Tuesday, May 5, 2015
New Study Says Education Reform in New Orleans May Have Served Whites' Interests, But Not African Americans'
Adrienne Dixson (University of Illinois), Kristen Buras (Georgia St.), and Elizabeth K. Jeffers (Georgia St.) have released their new paper, The Color of Reform: Race, Education Reform, and Charter Schools in Post-Katrina New Orleans, 21 (3) Qualitative Inquiry (2015). They argue that
By most media accounts, education reform in post-Katrina New Orleans is a success. Test scores and graduation rates are up, and students once trapped in failing schools have their choice of charter schools throughout the city. But that's only what education reform looks like from the perspective of New Orleans' white minority -- the policymakers, school administrators and venture philanthropists orchestrating and profiting from these changes. . .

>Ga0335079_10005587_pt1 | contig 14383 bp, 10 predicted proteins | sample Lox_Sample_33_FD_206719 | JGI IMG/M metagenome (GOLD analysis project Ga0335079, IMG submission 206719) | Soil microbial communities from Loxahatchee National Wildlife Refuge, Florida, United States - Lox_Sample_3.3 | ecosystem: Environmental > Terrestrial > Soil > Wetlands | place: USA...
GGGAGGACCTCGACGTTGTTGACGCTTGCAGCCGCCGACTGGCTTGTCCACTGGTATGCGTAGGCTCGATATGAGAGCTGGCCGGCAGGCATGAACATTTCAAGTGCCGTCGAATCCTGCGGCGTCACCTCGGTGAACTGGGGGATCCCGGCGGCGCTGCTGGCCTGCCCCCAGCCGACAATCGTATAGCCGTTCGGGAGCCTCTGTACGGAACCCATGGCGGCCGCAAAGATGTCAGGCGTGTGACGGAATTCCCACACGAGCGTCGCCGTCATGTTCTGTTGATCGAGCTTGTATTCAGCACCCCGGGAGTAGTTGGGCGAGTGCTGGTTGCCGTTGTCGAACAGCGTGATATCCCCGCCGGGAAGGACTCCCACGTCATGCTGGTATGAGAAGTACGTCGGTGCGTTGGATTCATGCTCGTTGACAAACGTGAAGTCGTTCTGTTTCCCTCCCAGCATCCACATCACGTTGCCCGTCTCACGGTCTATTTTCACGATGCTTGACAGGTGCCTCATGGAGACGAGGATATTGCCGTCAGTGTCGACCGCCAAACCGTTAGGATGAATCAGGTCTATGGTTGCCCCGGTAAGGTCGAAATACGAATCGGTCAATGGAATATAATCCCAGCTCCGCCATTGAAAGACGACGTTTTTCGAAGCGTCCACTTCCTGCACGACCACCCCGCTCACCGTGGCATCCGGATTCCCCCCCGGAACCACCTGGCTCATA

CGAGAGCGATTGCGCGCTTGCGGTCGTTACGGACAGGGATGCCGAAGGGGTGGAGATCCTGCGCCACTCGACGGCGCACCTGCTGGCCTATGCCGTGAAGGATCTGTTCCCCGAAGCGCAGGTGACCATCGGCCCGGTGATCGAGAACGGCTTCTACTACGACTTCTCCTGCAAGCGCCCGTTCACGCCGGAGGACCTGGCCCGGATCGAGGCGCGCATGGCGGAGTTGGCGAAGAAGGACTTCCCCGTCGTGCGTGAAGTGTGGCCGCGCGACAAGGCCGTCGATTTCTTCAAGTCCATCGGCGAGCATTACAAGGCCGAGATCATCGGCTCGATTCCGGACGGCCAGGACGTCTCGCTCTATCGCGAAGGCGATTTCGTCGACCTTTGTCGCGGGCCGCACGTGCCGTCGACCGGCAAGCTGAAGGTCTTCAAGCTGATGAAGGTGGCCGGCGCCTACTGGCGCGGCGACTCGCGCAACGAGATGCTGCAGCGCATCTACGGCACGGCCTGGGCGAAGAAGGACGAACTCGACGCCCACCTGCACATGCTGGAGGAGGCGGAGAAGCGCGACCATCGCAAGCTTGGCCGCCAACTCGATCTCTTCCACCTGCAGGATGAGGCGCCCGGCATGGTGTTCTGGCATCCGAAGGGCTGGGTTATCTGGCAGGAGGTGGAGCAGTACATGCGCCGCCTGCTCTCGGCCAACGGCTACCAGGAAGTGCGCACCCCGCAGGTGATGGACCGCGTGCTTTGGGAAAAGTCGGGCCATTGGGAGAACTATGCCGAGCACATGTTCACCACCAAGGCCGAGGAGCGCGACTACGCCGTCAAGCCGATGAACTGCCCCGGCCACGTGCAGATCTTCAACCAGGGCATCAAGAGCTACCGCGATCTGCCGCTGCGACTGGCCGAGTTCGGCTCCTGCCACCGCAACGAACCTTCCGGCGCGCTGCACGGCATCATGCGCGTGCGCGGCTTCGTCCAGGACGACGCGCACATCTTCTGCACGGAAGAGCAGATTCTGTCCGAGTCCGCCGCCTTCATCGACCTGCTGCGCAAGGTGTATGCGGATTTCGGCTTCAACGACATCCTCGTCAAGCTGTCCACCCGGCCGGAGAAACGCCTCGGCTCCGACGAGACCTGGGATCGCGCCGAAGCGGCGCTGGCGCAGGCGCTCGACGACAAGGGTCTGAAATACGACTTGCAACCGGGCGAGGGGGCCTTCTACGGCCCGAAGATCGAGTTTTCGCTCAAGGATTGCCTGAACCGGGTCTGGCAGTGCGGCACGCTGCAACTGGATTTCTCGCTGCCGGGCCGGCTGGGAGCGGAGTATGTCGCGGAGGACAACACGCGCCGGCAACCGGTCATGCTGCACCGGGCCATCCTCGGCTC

From the perspectives of black students, parents and educators -- who have had no voice in the decision-making, and who have lost beloved neighborhood schools and jobs -- education reform in New Orleans has exacerbated economic and cultural inequities.